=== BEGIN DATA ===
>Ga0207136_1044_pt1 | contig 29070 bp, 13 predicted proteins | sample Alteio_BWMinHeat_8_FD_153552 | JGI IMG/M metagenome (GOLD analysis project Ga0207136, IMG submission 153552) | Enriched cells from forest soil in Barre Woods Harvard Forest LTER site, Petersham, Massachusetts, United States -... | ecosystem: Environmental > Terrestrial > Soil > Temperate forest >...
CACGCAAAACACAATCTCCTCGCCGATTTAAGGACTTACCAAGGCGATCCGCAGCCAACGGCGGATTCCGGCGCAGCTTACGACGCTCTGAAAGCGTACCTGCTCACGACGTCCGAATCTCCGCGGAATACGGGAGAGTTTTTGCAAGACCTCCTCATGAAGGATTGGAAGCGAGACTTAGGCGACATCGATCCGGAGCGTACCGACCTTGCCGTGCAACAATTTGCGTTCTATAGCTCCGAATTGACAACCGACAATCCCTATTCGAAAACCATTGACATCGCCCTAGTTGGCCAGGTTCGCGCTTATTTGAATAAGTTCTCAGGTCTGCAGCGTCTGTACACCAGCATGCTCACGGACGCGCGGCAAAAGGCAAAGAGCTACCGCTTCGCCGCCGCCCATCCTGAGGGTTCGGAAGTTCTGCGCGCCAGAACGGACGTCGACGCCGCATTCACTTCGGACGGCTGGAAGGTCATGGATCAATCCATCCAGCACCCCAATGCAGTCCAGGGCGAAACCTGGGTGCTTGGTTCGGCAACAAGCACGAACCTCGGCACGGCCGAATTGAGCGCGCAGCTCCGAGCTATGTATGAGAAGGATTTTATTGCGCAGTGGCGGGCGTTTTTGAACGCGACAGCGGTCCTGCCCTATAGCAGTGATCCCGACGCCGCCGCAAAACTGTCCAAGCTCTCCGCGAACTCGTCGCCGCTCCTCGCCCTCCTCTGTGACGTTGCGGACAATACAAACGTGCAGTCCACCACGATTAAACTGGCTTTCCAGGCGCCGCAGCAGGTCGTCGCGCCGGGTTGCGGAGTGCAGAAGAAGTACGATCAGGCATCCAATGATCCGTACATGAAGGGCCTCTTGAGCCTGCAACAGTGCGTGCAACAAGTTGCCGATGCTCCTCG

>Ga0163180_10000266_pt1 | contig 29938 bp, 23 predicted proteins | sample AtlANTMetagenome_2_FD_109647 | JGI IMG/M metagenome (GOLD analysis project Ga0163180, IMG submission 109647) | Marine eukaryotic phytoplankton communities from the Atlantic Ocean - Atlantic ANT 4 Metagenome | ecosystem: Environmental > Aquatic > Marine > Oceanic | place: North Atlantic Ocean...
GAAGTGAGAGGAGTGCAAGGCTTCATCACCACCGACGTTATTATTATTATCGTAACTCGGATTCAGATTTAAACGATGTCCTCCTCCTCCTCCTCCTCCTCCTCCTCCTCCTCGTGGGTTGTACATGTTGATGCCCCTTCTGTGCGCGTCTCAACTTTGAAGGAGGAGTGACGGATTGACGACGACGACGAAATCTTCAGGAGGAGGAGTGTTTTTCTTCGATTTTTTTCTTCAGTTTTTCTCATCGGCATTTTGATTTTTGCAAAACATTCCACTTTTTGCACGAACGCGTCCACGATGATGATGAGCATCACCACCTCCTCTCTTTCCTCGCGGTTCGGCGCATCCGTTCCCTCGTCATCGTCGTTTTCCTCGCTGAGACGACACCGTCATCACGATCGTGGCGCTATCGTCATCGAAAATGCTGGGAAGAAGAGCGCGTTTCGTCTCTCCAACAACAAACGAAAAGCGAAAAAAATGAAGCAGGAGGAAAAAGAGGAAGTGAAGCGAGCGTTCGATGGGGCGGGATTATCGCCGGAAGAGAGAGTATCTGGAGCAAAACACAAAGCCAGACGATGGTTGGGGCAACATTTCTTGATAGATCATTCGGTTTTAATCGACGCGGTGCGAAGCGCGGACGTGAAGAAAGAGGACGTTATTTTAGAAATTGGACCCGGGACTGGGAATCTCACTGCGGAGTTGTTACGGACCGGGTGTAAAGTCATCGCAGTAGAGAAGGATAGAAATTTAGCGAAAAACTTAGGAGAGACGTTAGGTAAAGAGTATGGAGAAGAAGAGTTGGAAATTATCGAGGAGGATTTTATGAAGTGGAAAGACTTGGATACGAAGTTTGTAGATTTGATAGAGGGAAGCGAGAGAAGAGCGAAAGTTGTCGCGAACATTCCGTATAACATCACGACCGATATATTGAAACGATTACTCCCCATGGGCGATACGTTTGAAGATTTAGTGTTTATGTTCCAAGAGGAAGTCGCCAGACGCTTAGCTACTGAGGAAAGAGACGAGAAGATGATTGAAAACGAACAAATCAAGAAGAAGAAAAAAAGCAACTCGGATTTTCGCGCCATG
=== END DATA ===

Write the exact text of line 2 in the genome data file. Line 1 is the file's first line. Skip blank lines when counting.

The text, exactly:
CACGCAAAACACAATCTCCTCGCCGATTTAAGGACTTACCAAGGCGATCCGCAGCCAACGGCGGATTCCGGCGCAGCTTACGACGCTCTGAAAGCGTACCTGCTCACGACGTCCGAATCTCCGCGGAATACGGGAGAGTTTTTGCAAGACCTCCTCATGAAGGATTGGAAGCGAGACTTAGGCGACATCGATCCGGAGCGTACCGACCTTGCCGTGCAACAATTTGCGTTCTATAGCTCCGAATTGACAACCGACAATCCCTATTCGAAAACCATTGACATCGCCCTAGTTGGCCAGGTTCGCGCTTATTTGAATAAGTTCTCAGGTCTGCAGCGTCTGTACACCAGCATGCTCACGGACGCGCGGCAAAAGGCAAAGAGCTACCGCTTCGCCGCCGCCCATCCTGAGGGTTCGGAAGTTCTGCGCGCCAGAACGGACGTCGACGCCGCATTCACTTCGGACGGCTGGAAGGTCATGGATCAATCCATCCAGCACCCCAATGCAGTCCAGGGCGAAACCTGGGTGCTTGGTTCGGCAACAAGCACGAACCTCGGCACGGCCGAATTGAGCGCGCAGCTCCGAGCTATGTATGAGAAGGATTTTATTGCGCAGTGGCGGGCGTTTTTGAACGCGACAGCGGTCCTGCCCTATAGCAGTGATCCCGACGCCGCCGCAAAACTGTCCAAGCTCTCCGCGAACTCGTCGCCGCTCCTCGCCCTCCTCTGTGACGTTGCGGACAATACAAACGTGCAGTCCACCACGATTAAACTGGCTTTCCAGGCGCCGCAGCAGGTCGTCGCGCCGGGTTGCGGAGTGCAGAAGAAGTACGATCAGGCATCCAATGATCCGTACATGAAGGGCCTCTTGAGCCTGCAACAGTGCGTGCAACAAGTTGCCGATGCTCCTCG